Every job seeker should develop a two-minute sell. At job fairs, in telephone screening interviews, during on-site screening interviews, or when talking to someone at a professional association meeting, your two-minute sell will open doors for you. A two-minute sell is simply a prepared spiel that quickly covers all of the key things that employers and others should know about you.

For greatest impact, do not memorize your two-minute sell. Modify it to by adding or deleting certain points. Go with your internal sense of what will prove most useful to cover.

Those who produce the best two-minute spiels have spent time examining past accomplishments and contributions, and have identified their very top skills. Your competitors who try to create a two-minute sell without having examined their accomplishments will not be as effective.

Identify 4-6 key points you want an employer to know about you

These points might include:

  • Your education, degree(s), major
  • Why you’re interested in the position or the type of work
  • Why you’re attracted to the organization
  • A summary of your work/volunteer experience with emphasis on successes
  • A brief description of your current or most recent position
  • A brief description of the job you’ve held that is most similar to the one you’re interviewing for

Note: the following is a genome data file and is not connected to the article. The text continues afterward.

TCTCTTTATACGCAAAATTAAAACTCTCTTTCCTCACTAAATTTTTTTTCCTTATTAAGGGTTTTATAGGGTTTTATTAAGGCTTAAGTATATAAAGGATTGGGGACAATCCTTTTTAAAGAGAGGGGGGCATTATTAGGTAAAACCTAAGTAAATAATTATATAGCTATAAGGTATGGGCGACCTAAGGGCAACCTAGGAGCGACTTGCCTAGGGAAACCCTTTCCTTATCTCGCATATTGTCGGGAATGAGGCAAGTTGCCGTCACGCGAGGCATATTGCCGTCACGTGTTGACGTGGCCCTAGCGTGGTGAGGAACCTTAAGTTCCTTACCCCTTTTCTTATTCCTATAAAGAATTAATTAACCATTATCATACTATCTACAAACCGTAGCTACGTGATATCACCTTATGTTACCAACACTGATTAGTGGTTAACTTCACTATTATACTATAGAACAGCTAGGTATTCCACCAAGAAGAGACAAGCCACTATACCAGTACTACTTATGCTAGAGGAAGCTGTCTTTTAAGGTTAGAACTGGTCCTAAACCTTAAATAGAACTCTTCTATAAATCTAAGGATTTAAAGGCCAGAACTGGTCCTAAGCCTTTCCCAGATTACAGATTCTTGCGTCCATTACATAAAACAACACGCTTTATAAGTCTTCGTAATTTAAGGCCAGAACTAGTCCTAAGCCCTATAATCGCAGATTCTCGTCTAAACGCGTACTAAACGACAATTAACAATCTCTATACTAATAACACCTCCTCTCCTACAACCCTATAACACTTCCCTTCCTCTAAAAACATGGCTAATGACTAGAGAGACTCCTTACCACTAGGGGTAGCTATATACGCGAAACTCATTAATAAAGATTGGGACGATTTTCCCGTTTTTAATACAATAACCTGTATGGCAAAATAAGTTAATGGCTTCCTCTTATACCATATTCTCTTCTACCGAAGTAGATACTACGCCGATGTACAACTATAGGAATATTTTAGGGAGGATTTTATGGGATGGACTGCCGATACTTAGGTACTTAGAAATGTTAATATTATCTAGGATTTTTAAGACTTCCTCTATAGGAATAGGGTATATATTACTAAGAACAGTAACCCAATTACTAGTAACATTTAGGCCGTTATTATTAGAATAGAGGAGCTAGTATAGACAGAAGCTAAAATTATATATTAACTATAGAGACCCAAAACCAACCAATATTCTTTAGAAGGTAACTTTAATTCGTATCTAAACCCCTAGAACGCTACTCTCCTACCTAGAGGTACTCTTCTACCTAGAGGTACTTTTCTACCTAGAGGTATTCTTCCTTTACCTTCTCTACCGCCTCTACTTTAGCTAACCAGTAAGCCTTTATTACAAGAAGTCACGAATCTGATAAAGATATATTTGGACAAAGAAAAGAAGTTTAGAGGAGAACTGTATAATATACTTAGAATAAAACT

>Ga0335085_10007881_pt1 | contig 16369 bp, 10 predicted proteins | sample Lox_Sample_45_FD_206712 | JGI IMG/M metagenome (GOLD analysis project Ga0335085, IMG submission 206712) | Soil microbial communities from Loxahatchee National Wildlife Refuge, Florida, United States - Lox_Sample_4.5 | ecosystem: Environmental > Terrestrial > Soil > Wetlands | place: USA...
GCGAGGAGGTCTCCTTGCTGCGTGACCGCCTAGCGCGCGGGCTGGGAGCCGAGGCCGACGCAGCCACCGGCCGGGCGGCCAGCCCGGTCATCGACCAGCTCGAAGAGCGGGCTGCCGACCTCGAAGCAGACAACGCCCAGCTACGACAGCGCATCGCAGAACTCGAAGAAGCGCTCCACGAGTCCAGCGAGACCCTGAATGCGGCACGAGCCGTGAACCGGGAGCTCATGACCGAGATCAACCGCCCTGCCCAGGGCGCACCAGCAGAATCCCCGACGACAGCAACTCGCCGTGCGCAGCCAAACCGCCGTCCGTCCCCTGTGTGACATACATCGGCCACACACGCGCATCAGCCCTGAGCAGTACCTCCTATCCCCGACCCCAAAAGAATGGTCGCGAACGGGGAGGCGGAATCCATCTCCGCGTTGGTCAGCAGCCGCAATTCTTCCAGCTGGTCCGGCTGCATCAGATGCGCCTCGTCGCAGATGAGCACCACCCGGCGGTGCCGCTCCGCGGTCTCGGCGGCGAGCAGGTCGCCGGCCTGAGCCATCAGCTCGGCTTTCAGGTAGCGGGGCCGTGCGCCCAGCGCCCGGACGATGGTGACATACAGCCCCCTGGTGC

• Two or three major strengths with one key example that demonstrates all of them
  • Contributions you’ve made in jobs, in internships, or in voluntary roles
  • Quantifiable results
  • Awards
  • Paraphrasing letters of appreciation from internal and external customers
  • A paraphrased description of job reviews, mentioning only positives
  • A summary of a project that demonstrates key skills

List the points you want to make. Do not write your two-minute sell word for word. Then begin practicing. Hone it until you can give it in two minutes. Ask yourself: Is it interesting?  Will it hold the attention of the interviewer?  Is it well organized?  Have I instilled a visual image in the person’s mind that will help that person remember me?  Have I sold key personal qualities? Have I convinced them I have the necessary technical skills?

Continue to improve your two-minute sell throughout your job search.